On 24 June 2021, the Court of Appeal handed down judgment in Independent Workers of Great Britain v Roofoods Limited t/a Deliveroo  EWCA Civ 952.
The Independent Workers of Great Britain (“the Union”) sought compulsory collective bargaining in respect of a unit of Deliveroo riders in the Camden and Kentish Town food delivery zone. Applications by a trade union (to be recognised for compulsory collective bargaining) are determined by the Central Arbitration Committee (“the CAC”). A trade union can only (as a matter of domestic law) apply to the recognised for collective bargaining in respect of a unit of workers (as defined by section 296(1) of the Trade Union and Labour Relations (Consolidation) Act 1992 (“the 1992 Act”)). The CAC refused the Union’s application on the basis that the relevant riders did not constitute workers within the meaning of section 296(1) of the 1992 Act.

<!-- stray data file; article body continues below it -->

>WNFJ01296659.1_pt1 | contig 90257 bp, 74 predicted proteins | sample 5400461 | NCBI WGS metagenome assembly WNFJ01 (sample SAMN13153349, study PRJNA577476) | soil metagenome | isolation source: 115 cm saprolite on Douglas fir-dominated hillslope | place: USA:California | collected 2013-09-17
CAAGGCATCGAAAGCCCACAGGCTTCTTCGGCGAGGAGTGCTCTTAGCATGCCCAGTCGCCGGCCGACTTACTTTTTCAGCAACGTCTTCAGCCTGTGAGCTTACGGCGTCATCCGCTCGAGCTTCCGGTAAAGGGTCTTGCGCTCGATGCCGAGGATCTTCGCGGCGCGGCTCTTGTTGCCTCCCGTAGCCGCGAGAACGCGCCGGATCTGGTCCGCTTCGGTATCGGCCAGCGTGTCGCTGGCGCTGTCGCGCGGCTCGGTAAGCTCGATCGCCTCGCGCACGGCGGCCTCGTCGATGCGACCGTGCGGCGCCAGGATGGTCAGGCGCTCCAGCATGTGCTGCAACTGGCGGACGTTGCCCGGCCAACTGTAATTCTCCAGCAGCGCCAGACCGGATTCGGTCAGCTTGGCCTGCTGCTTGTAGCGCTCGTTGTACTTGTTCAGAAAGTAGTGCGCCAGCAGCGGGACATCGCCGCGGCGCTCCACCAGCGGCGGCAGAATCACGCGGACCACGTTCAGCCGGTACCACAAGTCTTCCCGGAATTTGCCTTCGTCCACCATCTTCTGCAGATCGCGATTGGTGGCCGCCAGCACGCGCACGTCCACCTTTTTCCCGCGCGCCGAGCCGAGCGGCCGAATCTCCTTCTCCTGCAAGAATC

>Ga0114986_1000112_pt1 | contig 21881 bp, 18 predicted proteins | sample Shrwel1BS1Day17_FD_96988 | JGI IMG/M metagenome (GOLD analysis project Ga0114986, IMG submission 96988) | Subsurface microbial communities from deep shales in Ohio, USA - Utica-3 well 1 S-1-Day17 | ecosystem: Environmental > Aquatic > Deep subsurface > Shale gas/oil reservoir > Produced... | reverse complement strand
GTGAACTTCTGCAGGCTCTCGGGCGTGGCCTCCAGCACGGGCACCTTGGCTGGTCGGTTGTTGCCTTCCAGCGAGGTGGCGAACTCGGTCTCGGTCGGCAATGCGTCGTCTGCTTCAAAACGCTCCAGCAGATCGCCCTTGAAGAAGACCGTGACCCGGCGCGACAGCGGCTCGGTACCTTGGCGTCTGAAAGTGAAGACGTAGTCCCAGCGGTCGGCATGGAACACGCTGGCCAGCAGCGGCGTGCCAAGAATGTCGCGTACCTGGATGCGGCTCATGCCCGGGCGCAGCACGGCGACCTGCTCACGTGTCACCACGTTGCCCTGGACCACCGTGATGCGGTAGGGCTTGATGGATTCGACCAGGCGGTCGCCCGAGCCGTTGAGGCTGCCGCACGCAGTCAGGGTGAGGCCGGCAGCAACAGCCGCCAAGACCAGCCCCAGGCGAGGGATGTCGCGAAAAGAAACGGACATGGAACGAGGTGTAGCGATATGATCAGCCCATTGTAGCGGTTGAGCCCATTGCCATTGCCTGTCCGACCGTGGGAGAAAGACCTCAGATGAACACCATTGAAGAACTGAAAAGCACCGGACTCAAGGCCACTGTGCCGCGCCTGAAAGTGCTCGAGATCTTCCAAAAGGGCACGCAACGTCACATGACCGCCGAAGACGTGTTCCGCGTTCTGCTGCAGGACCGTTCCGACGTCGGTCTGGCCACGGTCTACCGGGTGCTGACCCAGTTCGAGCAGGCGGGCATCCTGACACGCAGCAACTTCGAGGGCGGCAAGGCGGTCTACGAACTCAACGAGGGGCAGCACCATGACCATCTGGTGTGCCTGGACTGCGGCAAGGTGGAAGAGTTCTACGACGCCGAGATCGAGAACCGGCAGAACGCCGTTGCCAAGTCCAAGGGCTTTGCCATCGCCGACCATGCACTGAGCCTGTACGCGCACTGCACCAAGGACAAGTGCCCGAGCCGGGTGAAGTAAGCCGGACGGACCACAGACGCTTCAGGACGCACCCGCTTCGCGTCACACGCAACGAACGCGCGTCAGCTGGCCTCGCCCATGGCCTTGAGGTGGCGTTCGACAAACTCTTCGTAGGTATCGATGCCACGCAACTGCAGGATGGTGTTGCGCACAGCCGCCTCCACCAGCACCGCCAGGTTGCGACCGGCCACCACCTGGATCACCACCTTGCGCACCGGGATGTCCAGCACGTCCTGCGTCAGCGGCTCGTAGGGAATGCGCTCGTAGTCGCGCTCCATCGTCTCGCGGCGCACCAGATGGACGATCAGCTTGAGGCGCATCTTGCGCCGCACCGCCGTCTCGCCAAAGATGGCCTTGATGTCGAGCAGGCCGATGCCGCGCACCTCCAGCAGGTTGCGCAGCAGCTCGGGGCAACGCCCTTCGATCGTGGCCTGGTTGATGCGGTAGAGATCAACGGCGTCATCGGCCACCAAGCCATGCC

The Union judicially reviewed the decision on the basis that the CAC’s decision constituted a breach of Article 11 of the European Convention of Human Rights. Article 11 of the ECHR includes the right to form and join trade unions. The high court dismissed the Union’s claim. The Union appealed to the Court of Appeal. The Court of Appeal dismissed the Union’s appeal.